Birmingham man among four jailed for National Action membership
Four people have been jailed today (9 June) for being members of the banned extreme right-wing neo-Nazi group National Action.
The three men and one woman were found guilty at Birmingham Crown Court on 19 March after a previous trial resulted in a hung jury in June last year. One other man had admitted membership of the group before the first trial.
The second nine-week trial was the culmination of a two year investigation into right-wing terrorism which had already seen eight people imprisoned for National Action membership as well as other offences.
National Action was formed in 2013 and in December 2016 became the first organisation to be banned by the government since World War II.
The group became members of National Action pre-proscription and regularly met to share their extreme ideology and attend demonstrations, however when the organisation was banned, they continued to communicate covertly using encrypted messaging platforms. They held secret meetings to discuss their ambitions for a race war whilst recruiting other young people to the group, sharing intensely shocking images mocking the holocaust and glorifying Hitler.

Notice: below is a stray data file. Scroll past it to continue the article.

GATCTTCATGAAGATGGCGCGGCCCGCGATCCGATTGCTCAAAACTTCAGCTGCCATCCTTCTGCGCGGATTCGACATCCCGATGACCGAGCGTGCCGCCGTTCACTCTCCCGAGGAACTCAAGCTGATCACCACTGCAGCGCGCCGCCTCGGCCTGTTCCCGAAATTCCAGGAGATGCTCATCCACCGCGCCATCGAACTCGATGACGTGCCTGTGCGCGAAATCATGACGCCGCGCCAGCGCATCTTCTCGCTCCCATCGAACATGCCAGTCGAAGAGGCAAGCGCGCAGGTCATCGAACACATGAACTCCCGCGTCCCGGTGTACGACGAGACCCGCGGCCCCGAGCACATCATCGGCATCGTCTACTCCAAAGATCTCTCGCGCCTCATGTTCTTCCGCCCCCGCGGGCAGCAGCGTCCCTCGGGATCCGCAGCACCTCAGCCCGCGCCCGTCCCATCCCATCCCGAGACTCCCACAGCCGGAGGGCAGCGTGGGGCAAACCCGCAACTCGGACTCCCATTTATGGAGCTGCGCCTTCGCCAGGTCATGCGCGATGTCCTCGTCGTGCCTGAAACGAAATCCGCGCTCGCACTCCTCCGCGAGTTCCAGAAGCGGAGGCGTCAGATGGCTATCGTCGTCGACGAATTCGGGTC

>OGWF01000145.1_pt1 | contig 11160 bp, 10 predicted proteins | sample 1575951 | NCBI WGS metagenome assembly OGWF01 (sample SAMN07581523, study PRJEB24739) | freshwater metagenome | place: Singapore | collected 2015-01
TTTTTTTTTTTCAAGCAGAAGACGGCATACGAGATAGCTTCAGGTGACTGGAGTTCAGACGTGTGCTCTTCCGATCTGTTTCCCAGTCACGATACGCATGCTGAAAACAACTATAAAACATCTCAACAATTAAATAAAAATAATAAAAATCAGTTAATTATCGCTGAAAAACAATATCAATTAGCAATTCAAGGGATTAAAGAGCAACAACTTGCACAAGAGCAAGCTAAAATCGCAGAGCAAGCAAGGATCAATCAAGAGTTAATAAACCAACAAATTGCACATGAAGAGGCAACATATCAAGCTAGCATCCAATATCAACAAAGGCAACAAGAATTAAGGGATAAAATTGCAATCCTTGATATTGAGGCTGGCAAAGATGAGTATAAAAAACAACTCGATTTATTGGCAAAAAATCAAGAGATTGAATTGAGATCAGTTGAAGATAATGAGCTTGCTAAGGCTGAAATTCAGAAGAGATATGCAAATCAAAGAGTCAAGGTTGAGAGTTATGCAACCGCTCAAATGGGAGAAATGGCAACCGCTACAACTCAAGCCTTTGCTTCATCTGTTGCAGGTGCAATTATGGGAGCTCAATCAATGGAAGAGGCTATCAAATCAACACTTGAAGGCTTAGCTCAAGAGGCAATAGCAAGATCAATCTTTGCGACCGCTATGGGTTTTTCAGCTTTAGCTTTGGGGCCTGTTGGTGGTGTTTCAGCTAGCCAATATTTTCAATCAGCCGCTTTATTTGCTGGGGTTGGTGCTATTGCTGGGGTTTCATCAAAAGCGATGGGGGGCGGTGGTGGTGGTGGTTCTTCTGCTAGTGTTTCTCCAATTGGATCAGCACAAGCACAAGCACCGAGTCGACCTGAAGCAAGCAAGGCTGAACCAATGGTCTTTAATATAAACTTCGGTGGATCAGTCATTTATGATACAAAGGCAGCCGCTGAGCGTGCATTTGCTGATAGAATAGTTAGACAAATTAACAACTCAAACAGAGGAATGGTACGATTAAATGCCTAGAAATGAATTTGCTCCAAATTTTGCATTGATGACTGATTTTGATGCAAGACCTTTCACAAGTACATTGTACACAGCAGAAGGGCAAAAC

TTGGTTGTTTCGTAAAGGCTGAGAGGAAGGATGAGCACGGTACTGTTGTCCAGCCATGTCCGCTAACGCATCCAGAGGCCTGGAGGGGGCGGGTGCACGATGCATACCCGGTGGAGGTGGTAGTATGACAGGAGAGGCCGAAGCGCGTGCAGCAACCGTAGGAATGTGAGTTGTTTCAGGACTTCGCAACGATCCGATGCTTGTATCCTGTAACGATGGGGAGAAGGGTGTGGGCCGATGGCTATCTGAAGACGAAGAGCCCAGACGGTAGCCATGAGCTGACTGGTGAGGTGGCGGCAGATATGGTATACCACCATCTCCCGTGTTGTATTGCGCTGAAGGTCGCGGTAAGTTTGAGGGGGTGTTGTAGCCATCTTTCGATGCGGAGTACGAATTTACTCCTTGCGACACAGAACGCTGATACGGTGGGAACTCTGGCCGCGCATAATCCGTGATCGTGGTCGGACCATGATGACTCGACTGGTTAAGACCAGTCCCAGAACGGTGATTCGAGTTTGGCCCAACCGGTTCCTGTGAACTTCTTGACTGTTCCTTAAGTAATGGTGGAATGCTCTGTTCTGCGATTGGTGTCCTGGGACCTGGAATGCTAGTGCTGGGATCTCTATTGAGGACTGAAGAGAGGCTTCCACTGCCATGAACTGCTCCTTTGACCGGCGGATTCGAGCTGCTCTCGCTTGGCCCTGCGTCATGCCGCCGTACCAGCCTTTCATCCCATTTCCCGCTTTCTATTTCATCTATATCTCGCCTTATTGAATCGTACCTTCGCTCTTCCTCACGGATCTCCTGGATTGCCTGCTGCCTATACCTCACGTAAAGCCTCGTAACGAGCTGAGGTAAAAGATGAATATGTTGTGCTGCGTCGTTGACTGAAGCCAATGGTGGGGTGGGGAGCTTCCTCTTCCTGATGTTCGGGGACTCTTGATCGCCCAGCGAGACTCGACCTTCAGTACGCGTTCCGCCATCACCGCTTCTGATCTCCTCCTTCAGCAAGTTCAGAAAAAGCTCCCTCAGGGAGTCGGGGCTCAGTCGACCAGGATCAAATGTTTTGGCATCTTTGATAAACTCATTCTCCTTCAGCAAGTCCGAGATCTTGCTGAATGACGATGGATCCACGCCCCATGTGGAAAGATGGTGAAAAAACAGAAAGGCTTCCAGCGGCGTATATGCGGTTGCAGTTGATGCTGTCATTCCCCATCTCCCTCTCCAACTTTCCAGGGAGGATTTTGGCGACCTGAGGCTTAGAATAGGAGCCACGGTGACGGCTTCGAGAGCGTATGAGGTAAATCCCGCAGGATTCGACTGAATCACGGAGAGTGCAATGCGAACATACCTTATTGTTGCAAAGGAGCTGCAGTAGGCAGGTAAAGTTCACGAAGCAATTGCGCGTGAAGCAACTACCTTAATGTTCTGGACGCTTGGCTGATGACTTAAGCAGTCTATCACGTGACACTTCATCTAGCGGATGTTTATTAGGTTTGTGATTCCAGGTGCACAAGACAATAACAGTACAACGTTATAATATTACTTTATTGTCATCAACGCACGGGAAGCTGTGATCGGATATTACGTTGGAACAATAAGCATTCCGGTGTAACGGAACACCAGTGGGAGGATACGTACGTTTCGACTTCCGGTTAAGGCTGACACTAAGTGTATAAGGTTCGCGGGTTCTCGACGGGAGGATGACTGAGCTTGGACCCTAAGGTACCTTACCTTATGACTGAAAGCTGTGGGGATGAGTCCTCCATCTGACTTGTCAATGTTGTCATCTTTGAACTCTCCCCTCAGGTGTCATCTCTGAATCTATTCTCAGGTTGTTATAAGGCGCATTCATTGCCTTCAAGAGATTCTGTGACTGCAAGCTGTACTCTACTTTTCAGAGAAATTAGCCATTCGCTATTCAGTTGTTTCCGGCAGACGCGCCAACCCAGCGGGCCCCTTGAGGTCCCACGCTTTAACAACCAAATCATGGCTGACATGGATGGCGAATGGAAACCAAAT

And today group leaders Alice Cutter, aged 24, and her partner 25-year-old Mark Jones, both from Wharf Street, Sowerby Bridge, Halifax were jailed for three years and five and a half years respectively. Garry Jack, aged 24 from Heathland Avenue, Shard End, Birmingham was jailed for four and a half years and Connor Scothern, aged 19 from Bagnall Avenue, Arnold, Nottingham, received an 18 month jail term. They were told they will have to serve at least two thirds of their sentence before they can apply for parole.
Daniel Ward, aged 29 from Highmore Drive, Bartley Green, Birmingham, pleaded guilty at a previous court hearing and was jailed for three years on 19 July last year.
Head of West Midlands Counter Terrorism Unit (WMCTU), Detective Chief Superintendent Kenny Bell said: “We have seen a significant increase of right-wing referrals to our Prevent programme and we will investigate the threat as robustly as we would any other terrorist group, as well as training our officers on the signs to look out for and working with communities to increase awareness.
“Terrorists and extremists use this kind of ideology to create discord, distrust and fear among our communities and we strive to counter this. I would encourage people to report hate crime to us and it will be taken seriously."
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